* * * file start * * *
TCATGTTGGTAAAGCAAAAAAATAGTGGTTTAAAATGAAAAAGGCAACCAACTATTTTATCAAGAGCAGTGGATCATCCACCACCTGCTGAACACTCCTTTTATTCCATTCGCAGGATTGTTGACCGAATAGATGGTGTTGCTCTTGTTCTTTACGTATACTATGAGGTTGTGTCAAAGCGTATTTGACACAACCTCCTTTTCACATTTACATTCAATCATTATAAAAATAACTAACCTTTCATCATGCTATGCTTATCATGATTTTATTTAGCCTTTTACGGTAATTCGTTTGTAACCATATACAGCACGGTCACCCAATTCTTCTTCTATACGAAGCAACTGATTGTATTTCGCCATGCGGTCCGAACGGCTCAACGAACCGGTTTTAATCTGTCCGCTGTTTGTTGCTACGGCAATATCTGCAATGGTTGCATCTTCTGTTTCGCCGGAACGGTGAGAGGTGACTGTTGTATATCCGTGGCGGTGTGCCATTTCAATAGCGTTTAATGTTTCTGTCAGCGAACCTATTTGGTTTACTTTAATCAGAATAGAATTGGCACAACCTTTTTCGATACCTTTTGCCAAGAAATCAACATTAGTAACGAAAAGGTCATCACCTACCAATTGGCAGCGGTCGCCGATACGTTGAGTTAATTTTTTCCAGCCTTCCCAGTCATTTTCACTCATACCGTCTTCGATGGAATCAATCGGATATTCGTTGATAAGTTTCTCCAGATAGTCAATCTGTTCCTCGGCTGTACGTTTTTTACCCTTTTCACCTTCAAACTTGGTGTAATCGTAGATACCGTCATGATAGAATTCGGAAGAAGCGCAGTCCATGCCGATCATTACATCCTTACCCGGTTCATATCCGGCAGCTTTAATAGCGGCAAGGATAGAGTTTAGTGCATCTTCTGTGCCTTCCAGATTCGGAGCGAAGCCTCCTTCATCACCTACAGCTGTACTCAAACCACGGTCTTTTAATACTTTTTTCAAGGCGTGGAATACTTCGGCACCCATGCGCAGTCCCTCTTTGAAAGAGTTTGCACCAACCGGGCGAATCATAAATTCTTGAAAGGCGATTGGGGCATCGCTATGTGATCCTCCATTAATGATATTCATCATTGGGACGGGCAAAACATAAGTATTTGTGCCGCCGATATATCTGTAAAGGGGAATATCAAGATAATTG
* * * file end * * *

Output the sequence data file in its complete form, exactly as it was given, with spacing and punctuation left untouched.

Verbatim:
TCATGTTGGTAAAGCAAAAAAATAGTGGTTTAAAATGAAAAAGGCAACCAACTATTTTATCAAGAGCAGTGGATCATCCACCACCTGCTGAACACTCCTTTTATTCCATTCGCAGGATTGTTGACCGAATAGATGGTGTTGCTCTTGTTCTTTACGTATACTATGAGGTTGTGTCAAAGCGTATTTGACACAACCTCCTTTTCACATTTACATTCAATCATTATAAAAATAACTAACCTTTCATCATGCTATGCTTATCATGATTTTATTTAGCCTTTTACGGTAATTCGTTTGTAACCATATACAGCACGGTCACCCAATTCTTCTTCTATACGAAGCAACTGATTGTATTTCGCCATGCGGTCCGAACGGCTCAACGAACCGGTTTTAATCTGTCCGCTGTTTGTTGCTACGGCAATATCTGCAATGGTTGCATCTTCTGTTTCGCCGGAACGGTGAGAGGTGACTGTTGTATATCCGTGGCGGTGTGCCATTTCAATAGCGTTTAATGTTTCTGTCAGCGAACCTATTTGGTTTACTTTAATCAGAATAGAATTGGCACAACCTTTTTCGATACCTTTTGCCAAGAAATCAACATTAGTAACGAAAAGGTCATCACCTACCAATTGGCAGCGGTCGCCGATACGTTGAGTTAATTTTTTCCAGCCTTCCCAGTCATTTTCACTCATACCGTCTTCGATGGAATCAATCGGATATTCGTTGATAAGTTTCTCCAGATAGTCAATCTGTTCCTCGGCTGTACGTTTTTTACCCTTTTCACCTTCAAACTTGGTGTAATCGTAGATACCGTCATGATAGAATTCGGAAGAAGCGCAGTCCATGCCGATCATTACATCCTTACCCGGTTCATATCCGGCAGCTTTAATAGCGGCAAGGATAGAGTTTAGTGCATCTTCTGTGCCTTCCAGATTCGGAGCGAAGCCTCCTTCATCACCTACAGCTGTACTCAAACCACGGTCTTTTAATACTTTTTTCAAGGCGTGGAATACTTCGGCACCCATGCGCAGTCCCTCTTTGAAAGAGTTTGCACCAACCGGGCGAATCATAAATTCTTGAAAGGCGATTGGGGCATCGCTATGTGATCCTCCATTAATGATATTCATCATTGGGACGGGCAAAACATAAGTATTTGTGCCGCCGATATATCTGTAAAGGGGAATATCAAGATAATTG